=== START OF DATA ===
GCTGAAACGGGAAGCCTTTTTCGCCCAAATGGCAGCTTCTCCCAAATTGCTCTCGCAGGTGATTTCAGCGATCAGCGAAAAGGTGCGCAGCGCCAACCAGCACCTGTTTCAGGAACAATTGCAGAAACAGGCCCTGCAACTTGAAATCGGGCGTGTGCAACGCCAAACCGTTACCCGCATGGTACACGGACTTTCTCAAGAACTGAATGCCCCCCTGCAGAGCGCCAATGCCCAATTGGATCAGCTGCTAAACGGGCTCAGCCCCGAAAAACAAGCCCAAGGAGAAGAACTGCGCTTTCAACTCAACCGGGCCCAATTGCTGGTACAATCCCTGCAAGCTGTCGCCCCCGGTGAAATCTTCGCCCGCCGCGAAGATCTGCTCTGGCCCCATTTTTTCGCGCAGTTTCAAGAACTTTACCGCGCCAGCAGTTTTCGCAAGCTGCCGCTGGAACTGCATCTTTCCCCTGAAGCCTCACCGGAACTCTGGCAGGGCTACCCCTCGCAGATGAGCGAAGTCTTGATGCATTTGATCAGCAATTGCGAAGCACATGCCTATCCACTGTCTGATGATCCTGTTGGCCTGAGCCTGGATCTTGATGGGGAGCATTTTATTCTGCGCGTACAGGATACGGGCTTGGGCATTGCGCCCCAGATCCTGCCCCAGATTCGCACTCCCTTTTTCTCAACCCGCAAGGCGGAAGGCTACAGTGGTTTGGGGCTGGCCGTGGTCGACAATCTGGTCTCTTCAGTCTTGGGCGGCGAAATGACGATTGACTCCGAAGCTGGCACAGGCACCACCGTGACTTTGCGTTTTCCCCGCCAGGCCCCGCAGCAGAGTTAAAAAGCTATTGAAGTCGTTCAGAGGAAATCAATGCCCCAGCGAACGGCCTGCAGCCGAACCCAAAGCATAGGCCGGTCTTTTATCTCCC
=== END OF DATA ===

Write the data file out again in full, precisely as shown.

GCTGAAACGGGAAGCCTTTTTCGCCCAAATGGCAGCTTCTCCCAAATTGCTCTCGCAGGTGATTTCAGCGATCAGCGAAAAGGTGCGCAGCGCCAACCAGCACCTGTTTCAGGAACAATTGCAGAAACAGGCCCTGCAACTTGAAATCGGGCGTGTGCAACGCCAAACCGTTACCCGCATGGTACACGGACTTTCTCAAGAACTGAATGCCCCCCTGCAGAGCGCCAATGCCCAATTGGATCAGCTGCTAAACGGGCTCAGCCCCGAAAAACAAGCCCAAGGAGAAGAACTGCGCTTTCAACTCAACCGGGCCCAATTGCTGGTACAATCCCTGCAAGCTGTCGCCCCCGGTGAAATCTTCGCCCGCCGCGAAGATCTGCTCTGGCCCCATTTTTTCGCGCAGTTTCAAGAACTTTACCGCGCCAGCAGTTTTCGCAAGCTGCCGCTGGAACTGCATCTTTCCCCTGAAGCCTCACCGGAACTCTGGCAGGGCTACCCCTCGCAGATGAGCGAAGTCTTGATGCATTTGATCAGCAATTGCGAAGCACATGCCTATCCACTGTCTGATGATCCTGTTGGCCTGAGCCTGGATCTTGATGGGGAGCATTTTATTCTGCGCGTACAGGATACGGGCTTGGGCATTGCGCCCCAGATCCTGCCCCAGATTCGCACTCCCTTTTTCTCAACCCGCAAGGCGGAAGGCTACAGTGGTTTGGGGCTGGCCGTGGTCGACAATCTGGTCTCTTCAGTCTTGGGCGGCGAAATGACGATTGACTCCGAAGCTGGCACAGGCACCACCGTGACTTTGCGTTTTCCCCGCCAGGCCCCGCAGCAGAGTTAAAAAGCTATTGAAGTCGTTCAGAGGAAATCAATGCCCCAGCGAACGGCCTGCAGCCGAACCCAAAGCATAGGCCGGTCTTTTATCTCCC